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Thinking of adding an SSD for SUPREME speed? Read this

The fast and curious world of PCIe Flash


The M.2 format can be a tadge confusing, as it’s used by both SATA and PCIe drives but for this piece I’m going to stick to the PCIe version. Also known as the next generation form factor (NGFF), the M.2 format drive looks set to take over mSATA as the storage of choice for manufacturers of Ultrabooks and smaller form factor notebooks. For instance, Lenovo’s latest X1 Carbon Gen3 features the latest Samsung SM951 PCIe M.2 drive as an option.

Samsung XP941 (top) SM951 (bottom)

Samsung XP941 (top) SM951 (bottom)

Adoption won’t happen overnight though and mSATA won’t be going anywhere soon, something that is shown neatly by both Crucial and Samsung releasing mSATA versions of their latest drives, the MX200 and 850 EVO respectively.

You will see drives labelled as 2230, 2242, 2260, 2280 or 22110 format with the 2260 and 2280 being the most common form factors. These numbers describe the physical size of the drive – 2280 denotes 22mm wide 80mm long. The storage also comes in single sided or double sided versions.

Getting the best out of an M.2 drive in a desktop situation can pose a few problems but these will get resolved as the format matures. Most current motherboards that have an M.2 socket installed on them have only two PCIe lanes available to them. To get x4 speed you either have to get an Intel X99 chipset board or look for one of the special boards made by ASRock (I used the rather excellent Z97 Extreme6) and Gigabyte that has the extra PCIe lanes to enable x4 speed.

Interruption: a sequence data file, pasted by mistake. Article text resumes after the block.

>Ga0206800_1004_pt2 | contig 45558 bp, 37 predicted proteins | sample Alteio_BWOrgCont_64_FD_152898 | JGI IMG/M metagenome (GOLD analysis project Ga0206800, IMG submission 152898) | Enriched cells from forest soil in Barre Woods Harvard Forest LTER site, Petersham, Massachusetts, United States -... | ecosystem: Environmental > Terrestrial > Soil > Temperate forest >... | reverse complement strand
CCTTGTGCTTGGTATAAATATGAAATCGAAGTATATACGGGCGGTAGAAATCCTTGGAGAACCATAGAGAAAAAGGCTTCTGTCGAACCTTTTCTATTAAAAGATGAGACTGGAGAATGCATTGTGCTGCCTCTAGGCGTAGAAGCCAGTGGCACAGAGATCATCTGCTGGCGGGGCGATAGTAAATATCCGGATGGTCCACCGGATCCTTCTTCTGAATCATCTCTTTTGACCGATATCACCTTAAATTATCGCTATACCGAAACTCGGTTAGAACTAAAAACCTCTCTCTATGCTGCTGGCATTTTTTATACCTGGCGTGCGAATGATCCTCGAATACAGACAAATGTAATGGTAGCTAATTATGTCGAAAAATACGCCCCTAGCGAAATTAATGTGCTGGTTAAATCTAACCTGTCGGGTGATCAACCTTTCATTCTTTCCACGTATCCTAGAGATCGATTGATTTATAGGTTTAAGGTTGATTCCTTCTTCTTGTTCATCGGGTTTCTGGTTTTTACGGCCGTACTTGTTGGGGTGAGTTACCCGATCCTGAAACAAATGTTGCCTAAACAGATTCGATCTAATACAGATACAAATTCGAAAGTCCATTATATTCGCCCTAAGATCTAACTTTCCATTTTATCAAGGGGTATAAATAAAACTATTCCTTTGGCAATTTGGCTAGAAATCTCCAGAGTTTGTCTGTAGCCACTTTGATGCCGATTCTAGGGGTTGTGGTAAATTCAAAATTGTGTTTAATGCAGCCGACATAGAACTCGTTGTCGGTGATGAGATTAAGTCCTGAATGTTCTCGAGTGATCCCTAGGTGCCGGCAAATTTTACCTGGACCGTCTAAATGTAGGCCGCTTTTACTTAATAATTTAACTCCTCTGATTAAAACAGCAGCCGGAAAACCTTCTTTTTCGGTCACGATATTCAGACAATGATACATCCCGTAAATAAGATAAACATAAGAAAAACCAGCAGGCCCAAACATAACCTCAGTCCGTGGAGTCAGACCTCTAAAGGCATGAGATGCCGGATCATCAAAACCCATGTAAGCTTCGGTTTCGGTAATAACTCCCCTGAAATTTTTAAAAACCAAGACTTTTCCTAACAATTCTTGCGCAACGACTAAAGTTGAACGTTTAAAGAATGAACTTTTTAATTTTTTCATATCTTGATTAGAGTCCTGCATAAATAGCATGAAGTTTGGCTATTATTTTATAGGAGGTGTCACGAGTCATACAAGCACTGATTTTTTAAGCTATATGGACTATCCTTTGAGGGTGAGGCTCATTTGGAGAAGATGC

Lycom DT-120 M.2 to PCIe adapter

Lycom DT-120 M.2 to PCIe adapter

The other alternative is to use an adapter card such as the Lycom DT-120, which enable x4 M.2 drives to be used in a PCIe slot (x4 slot and upwards) thus enabling their use in motherboards that don’t even have a M.2 port.

SATA Express

SATA Express (part of the SATA 3.2 standard) seems to have gone from the oracle of a brave new world to its weedier cousin that gets sand kicked in its face as it seems to have been left behind. The SATA Express specification is about an interface rather than any drive architecture. Designed to enable SATA devices to work with the PCIe bus, it enables the 6Gb/s SATA limitation to be bypassed and supports both PCIe standards (2.0 and 3.0) but only at x2 speed.

WD showcased a SATA Express drive back at Computex 2014 and so far that’s about it. Plenty of current motherboards have the ports on board waiting to be used but a true SATA Express drive has yet to hit the market. But it may well get a new lease of life, as its rumoured to be a native part in Intel’s upcoming Skylake platform. Personally, I can see SATA Express ending up as a fast interface for external drives.

Next page: U.2

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